Commonly referred to as the "Four Sixes" Ranch (after its brand, which is, unsurprisingly, "6666"), this is one of the largest and most famous cattle ranches in American history.

Legend has it that the ranch's brand originated when Samuel "Burk" Burnett won the ranch in a poker game with a winning hand of four sixes. However, the truth is that Burnett purchased a herd of cattle with the "6666" brand when he was starting his ranching empire. No one knows how the original owners came up with the brand...

Burnett was born in Bates County, Missouri on January 1, 1849. His father was a farmer until the family home was destroyed in the Ruffian and Jayhawker raids in the 1850s. The family moved south and settled in the area of Denton, Texas when Burk was just ten years old. His father started ranching, and Burk followed in his daddy's footsteps when he was about 19 years old. He purchased his first 100 head of cattle in 1867, and by 1873, was driving 1,100 steers to market in Wichita, Kansas.

Burk began buying land and established his headquarters near what would later become Wichita Falls, Texas. When a drought began to dry up the streams, he and several other ranchers convinced the local Kiowa and Comanche tribes to lease them nearly a million acres of land on their reservations. Burk also established a friendship with Comanche chief Quanah Parker. By all accounts, Burk genuinely respected the Indians and wanted to do right by them. The Comanches were especially fond of him, naming him Mas-Sa-Suta, or "Big Boss".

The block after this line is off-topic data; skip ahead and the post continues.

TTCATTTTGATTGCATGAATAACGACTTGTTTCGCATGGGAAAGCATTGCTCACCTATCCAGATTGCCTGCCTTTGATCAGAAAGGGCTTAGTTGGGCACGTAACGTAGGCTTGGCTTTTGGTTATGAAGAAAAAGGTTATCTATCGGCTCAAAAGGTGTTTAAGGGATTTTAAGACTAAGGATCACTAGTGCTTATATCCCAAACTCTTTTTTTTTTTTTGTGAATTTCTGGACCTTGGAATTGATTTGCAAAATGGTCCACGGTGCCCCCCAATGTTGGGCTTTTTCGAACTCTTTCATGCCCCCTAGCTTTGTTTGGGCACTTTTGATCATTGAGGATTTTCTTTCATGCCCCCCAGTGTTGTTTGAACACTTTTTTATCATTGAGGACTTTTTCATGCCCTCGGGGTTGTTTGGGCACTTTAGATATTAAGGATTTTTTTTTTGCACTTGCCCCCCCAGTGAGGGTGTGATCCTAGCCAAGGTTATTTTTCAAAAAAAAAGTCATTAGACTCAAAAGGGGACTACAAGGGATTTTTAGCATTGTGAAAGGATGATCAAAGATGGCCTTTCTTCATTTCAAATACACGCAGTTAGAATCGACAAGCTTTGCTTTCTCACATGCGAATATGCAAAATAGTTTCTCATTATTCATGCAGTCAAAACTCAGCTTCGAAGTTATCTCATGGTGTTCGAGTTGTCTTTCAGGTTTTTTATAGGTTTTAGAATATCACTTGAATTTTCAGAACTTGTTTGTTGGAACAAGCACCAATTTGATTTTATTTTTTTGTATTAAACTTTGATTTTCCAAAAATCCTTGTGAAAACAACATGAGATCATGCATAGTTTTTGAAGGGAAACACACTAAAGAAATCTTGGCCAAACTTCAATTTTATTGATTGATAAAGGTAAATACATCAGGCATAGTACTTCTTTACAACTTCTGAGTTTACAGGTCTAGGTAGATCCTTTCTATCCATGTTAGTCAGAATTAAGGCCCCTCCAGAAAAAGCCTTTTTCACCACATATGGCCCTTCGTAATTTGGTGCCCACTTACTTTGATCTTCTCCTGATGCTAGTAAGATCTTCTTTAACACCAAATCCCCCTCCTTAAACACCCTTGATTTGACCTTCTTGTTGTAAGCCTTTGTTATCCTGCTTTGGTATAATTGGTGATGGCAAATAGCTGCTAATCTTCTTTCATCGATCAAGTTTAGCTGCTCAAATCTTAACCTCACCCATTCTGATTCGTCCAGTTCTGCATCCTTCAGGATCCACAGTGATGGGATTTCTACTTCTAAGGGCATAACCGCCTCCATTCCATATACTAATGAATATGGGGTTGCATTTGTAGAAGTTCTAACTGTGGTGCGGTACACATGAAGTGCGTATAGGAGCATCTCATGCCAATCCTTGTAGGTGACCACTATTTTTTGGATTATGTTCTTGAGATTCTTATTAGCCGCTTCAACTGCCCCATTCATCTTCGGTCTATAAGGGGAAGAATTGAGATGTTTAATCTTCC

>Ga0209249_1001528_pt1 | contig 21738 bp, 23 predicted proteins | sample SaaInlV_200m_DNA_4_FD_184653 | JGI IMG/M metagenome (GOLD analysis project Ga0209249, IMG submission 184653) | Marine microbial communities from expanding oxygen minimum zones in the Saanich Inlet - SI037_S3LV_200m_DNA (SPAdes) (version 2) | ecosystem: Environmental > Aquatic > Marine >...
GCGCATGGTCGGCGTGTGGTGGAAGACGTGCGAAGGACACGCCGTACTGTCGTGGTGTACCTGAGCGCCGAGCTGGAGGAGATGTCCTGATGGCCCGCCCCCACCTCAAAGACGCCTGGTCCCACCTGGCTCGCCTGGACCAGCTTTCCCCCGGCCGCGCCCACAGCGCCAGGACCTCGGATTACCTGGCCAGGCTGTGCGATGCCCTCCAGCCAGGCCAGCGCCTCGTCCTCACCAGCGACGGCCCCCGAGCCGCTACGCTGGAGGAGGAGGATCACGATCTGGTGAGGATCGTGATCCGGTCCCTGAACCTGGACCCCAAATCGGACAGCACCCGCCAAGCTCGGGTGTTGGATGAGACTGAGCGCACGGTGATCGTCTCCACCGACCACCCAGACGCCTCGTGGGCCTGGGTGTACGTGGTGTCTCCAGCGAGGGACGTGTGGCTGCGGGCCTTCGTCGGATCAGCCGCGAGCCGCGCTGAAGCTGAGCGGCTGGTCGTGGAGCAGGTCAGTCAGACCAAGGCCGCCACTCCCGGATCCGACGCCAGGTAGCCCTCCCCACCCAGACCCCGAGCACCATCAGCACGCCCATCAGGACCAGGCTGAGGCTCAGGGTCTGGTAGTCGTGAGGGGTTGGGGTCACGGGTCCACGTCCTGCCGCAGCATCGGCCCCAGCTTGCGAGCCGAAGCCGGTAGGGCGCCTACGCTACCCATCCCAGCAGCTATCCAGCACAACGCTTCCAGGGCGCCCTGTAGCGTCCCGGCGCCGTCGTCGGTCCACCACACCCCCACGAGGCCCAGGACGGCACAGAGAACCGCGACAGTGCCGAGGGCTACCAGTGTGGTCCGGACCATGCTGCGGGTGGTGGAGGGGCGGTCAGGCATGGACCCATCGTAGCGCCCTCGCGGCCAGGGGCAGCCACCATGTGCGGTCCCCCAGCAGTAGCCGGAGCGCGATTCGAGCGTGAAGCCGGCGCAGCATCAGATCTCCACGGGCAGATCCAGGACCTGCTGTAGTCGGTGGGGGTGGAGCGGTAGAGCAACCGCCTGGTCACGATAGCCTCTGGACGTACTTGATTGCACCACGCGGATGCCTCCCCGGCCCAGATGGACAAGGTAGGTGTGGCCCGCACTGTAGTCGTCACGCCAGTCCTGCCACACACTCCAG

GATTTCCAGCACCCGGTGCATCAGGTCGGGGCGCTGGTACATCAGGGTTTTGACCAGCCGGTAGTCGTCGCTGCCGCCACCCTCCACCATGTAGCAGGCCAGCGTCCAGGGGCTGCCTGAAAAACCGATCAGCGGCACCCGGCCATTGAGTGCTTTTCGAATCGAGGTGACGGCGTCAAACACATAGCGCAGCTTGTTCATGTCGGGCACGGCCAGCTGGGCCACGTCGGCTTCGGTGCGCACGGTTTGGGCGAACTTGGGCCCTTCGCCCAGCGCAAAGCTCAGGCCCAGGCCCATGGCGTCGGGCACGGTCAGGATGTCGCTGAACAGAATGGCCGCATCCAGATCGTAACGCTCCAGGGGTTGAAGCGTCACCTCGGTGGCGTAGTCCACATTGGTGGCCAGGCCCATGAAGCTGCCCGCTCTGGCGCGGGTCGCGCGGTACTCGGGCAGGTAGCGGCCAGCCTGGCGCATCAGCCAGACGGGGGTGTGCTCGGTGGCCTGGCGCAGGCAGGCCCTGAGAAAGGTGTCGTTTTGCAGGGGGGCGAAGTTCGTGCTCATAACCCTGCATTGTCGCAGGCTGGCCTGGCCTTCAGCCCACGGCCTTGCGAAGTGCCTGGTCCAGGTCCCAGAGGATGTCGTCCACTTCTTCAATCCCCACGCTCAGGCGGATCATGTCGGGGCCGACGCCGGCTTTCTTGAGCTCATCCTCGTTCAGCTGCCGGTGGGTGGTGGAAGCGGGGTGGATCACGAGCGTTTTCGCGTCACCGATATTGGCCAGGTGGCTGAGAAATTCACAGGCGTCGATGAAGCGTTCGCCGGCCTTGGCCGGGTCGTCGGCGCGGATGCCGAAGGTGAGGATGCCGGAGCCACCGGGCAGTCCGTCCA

Later, Burk became friends with President Theodore Roosevelt, who helped the ranchers get extended leases on their lands. When Roosevelt visited them in 1905, Burk and some other ranchers took the president on an unusual bare-handed coyote hunt.

As the West developed and the open range shrunk, cattlemen needed to own a lot of land to stay in business, so Burk set about buying other ranches--including the 8 Ranch, the Dixon Creek Ranch, the Gradbury Ranch, the Triangle Ranch, and others--and soon, the 6666 stood on over a third of a million acres over a good portion of North and West Texas.

Burk died in 1922; his will required that two trustees be appointed to run the ranch. They and their successors managed the ranch and its holdings until 1980, when Burk's great-granddaughter took over ranch operations.

The 6666 Ranch is still in existence today. It isn't as large or as influential as it used to be, but it's still there, and it still produces several thousand cattle every year. Tourism is now a big part of ranch business, with the grand ranchhouse and supply house attracting visitors hungry for some of the history of the Old West.

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